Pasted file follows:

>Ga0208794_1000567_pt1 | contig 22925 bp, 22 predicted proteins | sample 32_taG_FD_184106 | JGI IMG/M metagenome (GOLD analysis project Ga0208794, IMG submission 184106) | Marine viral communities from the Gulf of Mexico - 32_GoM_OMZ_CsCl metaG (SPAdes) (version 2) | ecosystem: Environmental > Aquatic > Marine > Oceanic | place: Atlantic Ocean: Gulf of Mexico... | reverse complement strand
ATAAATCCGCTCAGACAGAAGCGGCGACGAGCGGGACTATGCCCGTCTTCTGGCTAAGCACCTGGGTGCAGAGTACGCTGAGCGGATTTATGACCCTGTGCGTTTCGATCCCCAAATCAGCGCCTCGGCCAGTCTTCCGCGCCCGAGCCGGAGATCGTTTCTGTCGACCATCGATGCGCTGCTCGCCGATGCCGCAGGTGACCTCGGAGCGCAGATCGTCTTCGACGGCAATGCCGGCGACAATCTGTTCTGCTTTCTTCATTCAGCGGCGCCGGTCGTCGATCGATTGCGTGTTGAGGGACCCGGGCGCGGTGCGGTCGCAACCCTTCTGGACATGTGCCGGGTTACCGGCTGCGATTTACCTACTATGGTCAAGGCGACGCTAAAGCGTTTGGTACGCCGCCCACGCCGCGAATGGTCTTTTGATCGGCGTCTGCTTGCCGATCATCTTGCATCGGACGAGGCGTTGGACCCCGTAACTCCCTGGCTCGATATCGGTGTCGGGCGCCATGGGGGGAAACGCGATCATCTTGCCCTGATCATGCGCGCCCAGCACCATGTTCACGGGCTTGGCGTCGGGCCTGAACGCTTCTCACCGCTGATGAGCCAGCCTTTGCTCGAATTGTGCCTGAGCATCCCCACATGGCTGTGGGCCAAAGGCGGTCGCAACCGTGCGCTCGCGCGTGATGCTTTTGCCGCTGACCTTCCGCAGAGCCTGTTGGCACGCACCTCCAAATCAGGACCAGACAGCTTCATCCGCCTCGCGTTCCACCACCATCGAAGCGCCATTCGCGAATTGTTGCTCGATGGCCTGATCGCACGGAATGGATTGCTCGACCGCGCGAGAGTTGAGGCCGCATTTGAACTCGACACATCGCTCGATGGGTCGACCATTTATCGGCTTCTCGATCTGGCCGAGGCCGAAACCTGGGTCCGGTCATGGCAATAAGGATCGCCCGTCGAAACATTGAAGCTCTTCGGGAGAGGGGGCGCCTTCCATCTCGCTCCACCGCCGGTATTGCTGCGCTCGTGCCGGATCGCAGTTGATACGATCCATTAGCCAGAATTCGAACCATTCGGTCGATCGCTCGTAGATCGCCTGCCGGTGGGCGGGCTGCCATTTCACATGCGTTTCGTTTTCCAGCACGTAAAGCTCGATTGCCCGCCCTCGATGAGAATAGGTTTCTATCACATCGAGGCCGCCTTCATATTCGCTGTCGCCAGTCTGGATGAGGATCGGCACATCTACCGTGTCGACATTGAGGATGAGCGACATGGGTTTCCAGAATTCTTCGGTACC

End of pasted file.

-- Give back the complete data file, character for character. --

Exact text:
>Ga0208794_1000567_pt1 | contig 22925 bp, 22 predicted proteins | sample 32_taG_FD_184106 | JGI IMG/M metagenome (GOLD analysis project Ga0208794, IMG submission 184106) | Marine viral communities from the Gulf of Mexico - 32_GoM_OMZ_CsCl metaG (SPAdes) (version 2) | ecosystem: Environmental > Aquatic > Marine > Oceanic | place: Atlantic Ocean: Gulf of Mexico... | reverse complement strand
ATAAATCCGCTCAGACAGAAGCGGCGACGAGCGGGACTATGCCCGTCTTCTGGCTAAGCACCTGGGTGCAGAGTACGCTGAGCGGATTTATGACCCTGTGCGTTTCGATCCCCAAATCAGCGCCTCGGCCAGTCTTCCGCGCCCGAGCCGGAGATCGTTTCTGTCGACCATCGATGCGCTGCTCGCCGATGCCGCAGGTGACCTCGGAGCGCAGATCGTCTTCGACGGCAATGCCGGCGACAATCTGTTCTGCTTTCTTCATTCAGCGGCGCCGGTCGTCGATCGATTGCGTGTTGAGGGACCCGGGCGCGGTGCGGTCGCAACCCTTCTGGACATGTGCCGGGTTACCGGCTGCGATTTACCTACTATGGTCAAGGCGACGCTAAAGCGTTTGGTACGCCGCCCACGCCGCGAATGGTCTTTTGATCGGCGTCTGCTTGCCGATCATCTTGCATCGGACGAGGCGTTGGACCCCGTAACTCCCTGGCTCGATATCGGTGTCGGGCGCCATGGGGGGAAACGCGATCATCTTGCCCTGATCATGCGCGCCCAGCACCATGTTCACGGGCTTGGCGTCGGGCCTGAACGCTTCTCACCGCTGATGAGCCAGCCTTTGCTCGAATTGTGCCTGAGCATCCCCACATGGCTGTGGGCCAAAGGCGGTCGCAACCGTGCGCTCGCGCGTGATGCTTTTGCCGCTGACCTTCCGCAGAGCCTGTTGGCACGCACCTCCAAATCAGGACCAGACAGCTTCATCCGCCTCGCGTTCCACCACCATCGAAGCGCCATTCGCGAATTGTTGCTCGATGGCCTGATCGCACGGAATGGATTGCTCGACCGCGCGAGAGTTGAGGCCGCATTTGAACTCGACACATCGCTCGATGGGTCGACCATTTATCGGCTTCTCGATCTGGCCGAGGCCGAAACCTGGGTCCGGTCATGGCAATAAGGATCGCCCGTCGAAACATTGAAGCTCTTCGGGAGAGGGGGCGCCTTCCATCTCGCTCCACCGCCGGTATTGCTGCGCTCGTGCCGGATCGCAGTTGATACGATCCATTAGCCAGAATTCGAACCATTCGGTCGATCGCTCGTAGATCGCCTGCCGGTGGGCGGGCTGCCATTTCACATGCGTTTCGTTTTCCAGCACGTAAAGCTCGATTGCCCGCCCTCGATGAGAATAGGTTTCTATCACATCGAGGCCGCCTTCATATTCGCTGTCGCCAGTCTGGATGAGGATCGGCACATCTACCGTGTCGACATTGAGGATGAGCGACATGGGTTTCCAGAATTCTTCGGTACC